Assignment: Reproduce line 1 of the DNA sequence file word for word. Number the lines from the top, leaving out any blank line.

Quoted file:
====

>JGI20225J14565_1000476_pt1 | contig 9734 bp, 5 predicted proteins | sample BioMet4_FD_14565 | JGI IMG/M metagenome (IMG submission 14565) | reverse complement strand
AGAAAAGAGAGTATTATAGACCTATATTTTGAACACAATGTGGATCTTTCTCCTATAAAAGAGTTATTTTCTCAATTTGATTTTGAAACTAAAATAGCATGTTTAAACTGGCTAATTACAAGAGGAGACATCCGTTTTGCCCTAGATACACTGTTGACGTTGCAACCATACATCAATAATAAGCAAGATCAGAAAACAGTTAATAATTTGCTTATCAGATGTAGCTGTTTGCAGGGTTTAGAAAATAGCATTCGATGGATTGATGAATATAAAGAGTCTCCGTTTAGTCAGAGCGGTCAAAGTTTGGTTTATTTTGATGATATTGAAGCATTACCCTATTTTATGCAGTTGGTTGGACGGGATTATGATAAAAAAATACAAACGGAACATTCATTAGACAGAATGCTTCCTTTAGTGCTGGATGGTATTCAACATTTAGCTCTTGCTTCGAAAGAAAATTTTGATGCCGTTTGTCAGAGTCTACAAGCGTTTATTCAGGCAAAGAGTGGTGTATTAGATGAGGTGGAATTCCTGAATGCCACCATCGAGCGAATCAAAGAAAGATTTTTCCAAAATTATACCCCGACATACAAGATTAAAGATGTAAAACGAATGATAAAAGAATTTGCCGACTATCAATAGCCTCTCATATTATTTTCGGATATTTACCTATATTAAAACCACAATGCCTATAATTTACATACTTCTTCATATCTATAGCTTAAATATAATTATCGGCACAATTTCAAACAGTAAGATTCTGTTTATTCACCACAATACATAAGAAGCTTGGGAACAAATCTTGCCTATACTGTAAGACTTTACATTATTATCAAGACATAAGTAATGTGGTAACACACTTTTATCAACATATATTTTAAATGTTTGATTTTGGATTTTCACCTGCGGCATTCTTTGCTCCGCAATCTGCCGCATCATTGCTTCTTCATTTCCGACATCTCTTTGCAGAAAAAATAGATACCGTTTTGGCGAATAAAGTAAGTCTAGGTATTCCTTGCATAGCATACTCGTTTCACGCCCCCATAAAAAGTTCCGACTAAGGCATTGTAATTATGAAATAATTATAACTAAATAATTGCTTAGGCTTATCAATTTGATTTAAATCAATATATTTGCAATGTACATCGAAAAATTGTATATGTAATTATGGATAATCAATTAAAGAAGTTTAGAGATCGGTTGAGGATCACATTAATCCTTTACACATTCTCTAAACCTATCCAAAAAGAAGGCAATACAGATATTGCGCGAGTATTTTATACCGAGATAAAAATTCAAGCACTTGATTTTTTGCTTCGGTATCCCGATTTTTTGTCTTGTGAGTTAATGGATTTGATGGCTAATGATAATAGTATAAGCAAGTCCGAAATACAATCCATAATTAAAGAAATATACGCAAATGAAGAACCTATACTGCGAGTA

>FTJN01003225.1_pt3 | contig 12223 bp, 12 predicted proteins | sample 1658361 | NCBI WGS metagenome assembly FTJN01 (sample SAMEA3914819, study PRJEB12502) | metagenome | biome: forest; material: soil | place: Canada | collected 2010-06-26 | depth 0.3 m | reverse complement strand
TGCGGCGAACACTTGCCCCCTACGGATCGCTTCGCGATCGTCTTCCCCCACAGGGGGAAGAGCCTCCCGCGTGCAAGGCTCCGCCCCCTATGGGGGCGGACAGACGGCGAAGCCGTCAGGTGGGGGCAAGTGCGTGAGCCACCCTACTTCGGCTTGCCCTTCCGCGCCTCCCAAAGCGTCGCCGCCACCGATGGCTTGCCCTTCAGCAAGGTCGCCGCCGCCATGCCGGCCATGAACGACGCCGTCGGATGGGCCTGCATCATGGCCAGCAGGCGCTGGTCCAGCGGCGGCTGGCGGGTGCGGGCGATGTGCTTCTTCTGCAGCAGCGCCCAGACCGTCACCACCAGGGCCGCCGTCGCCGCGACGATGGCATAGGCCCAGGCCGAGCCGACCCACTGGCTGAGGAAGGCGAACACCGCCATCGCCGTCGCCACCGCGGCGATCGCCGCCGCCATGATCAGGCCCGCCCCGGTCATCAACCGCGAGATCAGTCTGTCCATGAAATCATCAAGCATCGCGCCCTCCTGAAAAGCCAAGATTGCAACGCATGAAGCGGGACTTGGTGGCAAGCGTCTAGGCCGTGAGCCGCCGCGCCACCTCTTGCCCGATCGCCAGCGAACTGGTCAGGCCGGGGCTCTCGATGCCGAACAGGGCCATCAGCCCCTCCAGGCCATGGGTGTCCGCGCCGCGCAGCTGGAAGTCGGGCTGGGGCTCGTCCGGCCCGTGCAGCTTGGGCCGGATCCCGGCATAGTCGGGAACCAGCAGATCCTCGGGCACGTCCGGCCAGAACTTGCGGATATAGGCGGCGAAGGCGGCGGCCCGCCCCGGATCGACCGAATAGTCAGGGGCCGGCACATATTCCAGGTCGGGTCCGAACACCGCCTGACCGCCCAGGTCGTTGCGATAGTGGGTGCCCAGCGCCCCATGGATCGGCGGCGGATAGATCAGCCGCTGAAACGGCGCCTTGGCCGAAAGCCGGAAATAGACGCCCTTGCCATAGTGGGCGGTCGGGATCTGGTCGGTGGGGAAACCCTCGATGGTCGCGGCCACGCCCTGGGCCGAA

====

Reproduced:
>JGI20225J14565_1000476_pt1 | contig 9734 bp, 5 predicted proteins | sample BioMet4_FD_14565 | JGI IMG/M metagenome (IMG submission 14565) | reverse complement strand